This time around we decided to hit Malaga, Northern Spain/Southern France, Barcelona, Ibiza, and Italy.  We thought it would be a tamer trip, which at some points it was…but we still managed to get into some trouble together.

We first started with some good ‘ol American sport-A Unicaja basketball game!  There was just as much crowd yelling as a futbol game and popcorn!


We pampered ourselves at the hammam, or tradition Turkish baths, including a 30 minute massage!  While I was working, Dani went to the beach, shopping, wandered around eating all the cheese pizza in Malaga.  We did many day trips on the weekends, to Nerja, where we saw the famous cuevas, or caves, and lounge at the beach.  We even managed to score tickets to see the caminito del rey, which was this old hiking trail that the government basically HAD to rebuild because too many people were trespassing.


Yep paid 8 euros for this gem


Before we all learned that Cris is afraid of heights.


In the background is el churro



Cris really had a good time.

Dani was even able to meet up with her bestie Grace, and we had a blast!  Grace came down to Malaga, and then we headed off to celebrate Dani’s birthday in Ibiza and Barcelona!  We only had 1.5 days in Ibiza so this was the plan:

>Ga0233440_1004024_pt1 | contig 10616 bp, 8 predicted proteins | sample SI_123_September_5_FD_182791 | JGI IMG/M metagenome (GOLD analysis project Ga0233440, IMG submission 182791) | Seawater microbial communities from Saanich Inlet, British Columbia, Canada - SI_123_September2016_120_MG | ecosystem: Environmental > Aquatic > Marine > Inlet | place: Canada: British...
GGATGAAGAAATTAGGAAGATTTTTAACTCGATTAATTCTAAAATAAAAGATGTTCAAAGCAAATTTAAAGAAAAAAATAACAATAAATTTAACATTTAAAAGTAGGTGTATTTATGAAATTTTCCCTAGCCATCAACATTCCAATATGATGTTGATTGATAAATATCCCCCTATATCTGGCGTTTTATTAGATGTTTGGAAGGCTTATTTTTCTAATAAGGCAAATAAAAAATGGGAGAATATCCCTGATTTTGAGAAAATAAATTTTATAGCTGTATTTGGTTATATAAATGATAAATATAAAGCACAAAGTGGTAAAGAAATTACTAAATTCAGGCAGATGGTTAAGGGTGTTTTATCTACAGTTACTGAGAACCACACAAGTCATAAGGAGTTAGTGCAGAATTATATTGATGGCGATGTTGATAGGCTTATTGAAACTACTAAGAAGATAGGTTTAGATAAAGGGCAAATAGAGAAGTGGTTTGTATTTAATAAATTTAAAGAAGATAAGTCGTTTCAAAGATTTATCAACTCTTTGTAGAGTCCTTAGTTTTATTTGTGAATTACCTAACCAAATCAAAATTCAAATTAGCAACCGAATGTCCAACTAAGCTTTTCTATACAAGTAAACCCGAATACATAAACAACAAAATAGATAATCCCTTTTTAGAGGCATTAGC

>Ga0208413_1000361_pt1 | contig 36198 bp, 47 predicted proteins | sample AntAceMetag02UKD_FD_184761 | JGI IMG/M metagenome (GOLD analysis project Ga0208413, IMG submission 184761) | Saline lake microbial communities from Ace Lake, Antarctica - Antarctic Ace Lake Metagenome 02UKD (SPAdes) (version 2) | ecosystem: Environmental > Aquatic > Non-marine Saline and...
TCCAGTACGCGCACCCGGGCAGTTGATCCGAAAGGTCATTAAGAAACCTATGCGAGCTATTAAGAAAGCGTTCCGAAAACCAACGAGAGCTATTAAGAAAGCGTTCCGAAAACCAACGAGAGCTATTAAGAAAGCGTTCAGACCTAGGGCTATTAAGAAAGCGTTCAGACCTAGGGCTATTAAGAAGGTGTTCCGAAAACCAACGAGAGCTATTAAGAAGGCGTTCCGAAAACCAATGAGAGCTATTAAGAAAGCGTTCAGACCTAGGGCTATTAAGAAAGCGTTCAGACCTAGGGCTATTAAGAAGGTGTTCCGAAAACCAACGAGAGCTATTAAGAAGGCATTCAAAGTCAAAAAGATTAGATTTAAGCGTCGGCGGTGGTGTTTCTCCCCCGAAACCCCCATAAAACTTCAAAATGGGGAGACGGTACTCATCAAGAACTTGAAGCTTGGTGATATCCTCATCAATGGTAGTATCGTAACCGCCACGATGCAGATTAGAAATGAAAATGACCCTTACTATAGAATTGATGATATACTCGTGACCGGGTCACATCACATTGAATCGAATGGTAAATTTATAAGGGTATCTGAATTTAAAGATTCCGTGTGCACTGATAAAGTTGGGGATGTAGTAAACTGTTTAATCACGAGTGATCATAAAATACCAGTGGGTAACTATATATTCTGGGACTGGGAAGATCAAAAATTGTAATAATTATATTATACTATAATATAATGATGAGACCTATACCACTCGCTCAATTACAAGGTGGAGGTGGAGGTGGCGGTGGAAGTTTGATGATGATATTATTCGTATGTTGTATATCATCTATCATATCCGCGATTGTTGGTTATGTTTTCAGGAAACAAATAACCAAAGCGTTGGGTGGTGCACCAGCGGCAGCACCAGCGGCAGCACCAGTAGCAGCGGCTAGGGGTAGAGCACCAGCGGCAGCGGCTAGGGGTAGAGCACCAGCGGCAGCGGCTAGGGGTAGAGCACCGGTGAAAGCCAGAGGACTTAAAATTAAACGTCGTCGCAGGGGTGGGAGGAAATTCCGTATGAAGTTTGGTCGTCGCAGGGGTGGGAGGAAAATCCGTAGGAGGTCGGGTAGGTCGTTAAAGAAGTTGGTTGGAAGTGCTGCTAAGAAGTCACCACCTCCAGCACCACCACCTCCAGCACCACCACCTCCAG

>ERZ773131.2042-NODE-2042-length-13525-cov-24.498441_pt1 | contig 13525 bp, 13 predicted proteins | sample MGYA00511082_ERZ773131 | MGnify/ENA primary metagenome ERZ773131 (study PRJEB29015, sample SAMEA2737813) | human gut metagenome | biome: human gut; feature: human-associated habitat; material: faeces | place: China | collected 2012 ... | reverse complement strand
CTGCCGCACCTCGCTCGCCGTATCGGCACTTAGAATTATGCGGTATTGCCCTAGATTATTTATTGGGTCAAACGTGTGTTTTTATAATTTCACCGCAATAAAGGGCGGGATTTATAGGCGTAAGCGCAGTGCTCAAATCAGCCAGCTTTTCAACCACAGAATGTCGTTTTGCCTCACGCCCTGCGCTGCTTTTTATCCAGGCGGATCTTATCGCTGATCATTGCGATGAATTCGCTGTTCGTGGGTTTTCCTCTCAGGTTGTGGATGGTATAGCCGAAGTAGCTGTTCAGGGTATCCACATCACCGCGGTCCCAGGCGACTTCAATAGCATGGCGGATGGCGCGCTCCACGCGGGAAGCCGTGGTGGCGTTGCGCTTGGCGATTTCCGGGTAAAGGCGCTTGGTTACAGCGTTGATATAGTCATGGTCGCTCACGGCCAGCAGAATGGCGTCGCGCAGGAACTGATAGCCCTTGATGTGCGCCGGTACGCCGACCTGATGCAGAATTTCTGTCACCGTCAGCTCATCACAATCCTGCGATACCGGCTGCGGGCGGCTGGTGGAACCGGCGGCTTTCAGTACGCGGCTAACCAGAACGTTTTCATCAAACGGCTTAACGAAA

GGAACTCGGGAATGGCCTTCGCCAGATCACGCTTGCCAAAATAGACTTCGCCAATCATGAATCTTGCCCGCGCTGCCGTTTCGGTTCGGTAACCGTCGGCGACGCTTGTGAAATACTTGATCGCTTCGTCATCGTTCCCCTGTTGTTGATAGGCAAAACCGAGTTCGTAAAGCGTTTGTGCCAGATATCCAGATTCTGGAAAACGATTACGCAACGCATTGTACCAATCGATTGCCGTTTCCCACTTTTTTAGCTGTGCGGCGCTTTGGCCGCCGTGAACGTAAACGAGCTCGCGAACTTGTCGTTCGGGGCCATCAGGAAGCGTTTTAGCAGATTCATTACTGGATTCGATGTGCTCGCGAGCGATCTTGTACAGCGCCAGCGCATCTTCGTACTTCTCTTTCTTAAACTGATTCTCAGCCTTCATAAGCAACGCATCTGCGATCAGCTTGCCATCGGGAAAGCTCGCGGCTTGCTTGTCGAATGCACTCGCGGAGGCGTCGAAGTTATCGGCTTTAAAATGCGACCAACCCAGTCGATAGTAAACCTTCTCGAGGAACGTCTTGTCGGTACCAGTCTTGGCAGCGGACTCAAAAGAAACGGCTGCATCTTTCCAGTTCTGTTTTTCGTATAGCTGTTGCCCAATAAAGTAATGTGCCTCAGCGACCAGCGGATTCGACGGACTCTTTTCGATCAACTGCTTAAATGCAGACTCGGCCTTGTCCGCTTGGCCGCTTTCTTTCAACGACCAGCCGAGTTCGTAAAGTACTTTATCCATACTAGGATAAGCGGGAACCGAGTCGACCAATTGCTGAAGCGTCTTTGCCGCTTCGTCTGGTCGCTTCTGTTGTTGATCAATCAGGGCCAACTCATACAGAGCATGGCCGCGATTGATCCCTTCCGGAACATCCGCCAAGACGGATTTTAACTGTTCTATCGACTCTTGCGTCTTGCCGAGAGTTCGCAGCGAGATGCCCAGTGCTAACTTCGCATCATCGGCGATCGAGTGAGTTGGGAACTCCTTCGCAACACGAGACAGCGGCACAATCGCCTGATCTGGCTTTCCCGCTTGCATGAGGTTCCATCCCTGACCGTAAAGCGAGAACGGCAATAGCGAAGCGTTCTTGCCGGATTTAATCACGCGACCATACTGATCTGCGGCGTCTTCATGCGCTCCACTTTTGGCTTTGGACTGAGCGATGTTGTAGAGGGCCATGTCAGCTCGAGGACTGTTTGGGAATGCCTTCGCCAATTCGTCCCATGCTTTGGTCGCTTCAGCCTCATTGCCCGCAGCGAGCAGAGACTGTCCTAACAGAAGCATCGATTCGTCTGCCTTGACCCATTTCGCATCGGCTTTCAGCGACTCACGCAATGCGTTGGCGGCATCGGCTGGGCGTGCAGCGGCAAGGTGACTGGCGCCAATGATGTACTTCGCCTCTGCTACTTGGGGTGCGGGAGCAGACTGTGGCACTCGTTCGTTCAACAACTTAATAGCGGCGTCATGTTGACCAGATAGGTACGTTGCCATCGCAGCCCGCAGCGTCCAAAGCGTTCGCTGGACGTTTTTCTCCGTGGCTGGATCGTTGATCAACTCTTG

1.  Find a bar to take celebratory drinks
  2. Go to the airbnb (best deal ever-right on the beach!)
  3. Get supplies and the tickets to da club
  4. Live it up!

My friend Michaela joined us to make us the AWESOME 4!


It’s not a trip to Malaga without copious amounts of patatas bravas

We did Ibiza how Ibiza should be done, and then as all the famous people do we took the 30 minute ferry to the next island, Formentera, where soak up the rays as we nursed our hangovers.  Now this is the island that Beyonce and Jay-Z go to-so you know it is legit.  Some suggestions for next time:  bring your driver’s license-you can rent a moped or car which is the best way to get around the island.  We ended up just taxi-ing it which was expensive, but worth it.  It is the same in Palma Mallorca, it’s so much easier to rent a car to see the whole island.





This is not a joke-the beaches and water are THAT beautiful.